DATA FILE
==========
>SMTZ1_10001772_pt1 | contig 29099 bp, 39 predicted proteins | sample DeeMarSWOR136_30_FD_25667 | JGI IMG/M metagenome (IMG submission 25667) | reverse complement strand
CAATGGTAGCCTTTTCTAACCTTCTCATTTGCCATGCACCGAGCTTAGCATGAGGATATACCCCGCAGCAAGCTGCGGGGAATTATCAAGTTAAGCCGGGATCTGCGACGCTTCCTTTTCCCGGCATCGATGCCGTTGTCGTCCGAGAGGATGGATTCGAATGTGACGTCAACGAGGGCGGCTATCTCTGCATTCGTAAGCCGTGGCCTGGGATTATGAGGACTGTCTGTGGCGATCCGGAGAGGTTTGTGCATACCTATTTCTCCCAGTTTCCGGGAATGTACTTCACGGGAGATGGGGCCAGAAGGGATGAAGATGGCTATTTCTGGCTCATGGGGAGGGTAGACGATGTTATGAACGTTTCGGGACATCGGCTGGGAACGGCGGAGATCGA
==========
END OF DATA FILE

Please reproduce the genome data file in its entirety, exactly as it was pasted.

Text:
>SMTZ1_10001772_pt1 | contig 29099 bp, 39 predicted proteins | sample DeeMarSWOR136_30_FD_25667 | JGI IMG/M metagenome (IMG submission 25667) | reverse complement strand
CAATGGTAGCCTTTTCTAACCTTCTCATTTGCCATGCACCGAGCTTAGCATGAGGATATACCCCGCAGCAAGCTGCGGGGAATTATCAAGTTAAGCCGGGATCTGCGACGCTTCCTTTTCCCGGCATCGATGCCGTTGTCGTCCGAGAGGATGGATTCGAATGTGACGTCAACGAGGGCGGCTATCTCTGCATTCGTAAGCCGTGGCCTGGGATTATGAGGACTGTCTGTGGCGATCCGGAGAGGTTTGTGCATACCTATTTCTCCCAGTTTCCGGGAATGTACTTCACGGGAGATGGGGCCAGAAGGGATGAAGATGGCTATTTCTGGCTCATGGGGAGGGTAGACGATGTTATGAACGTTTCGGGACATCGGCTGGGAACGGCGGAGATCGA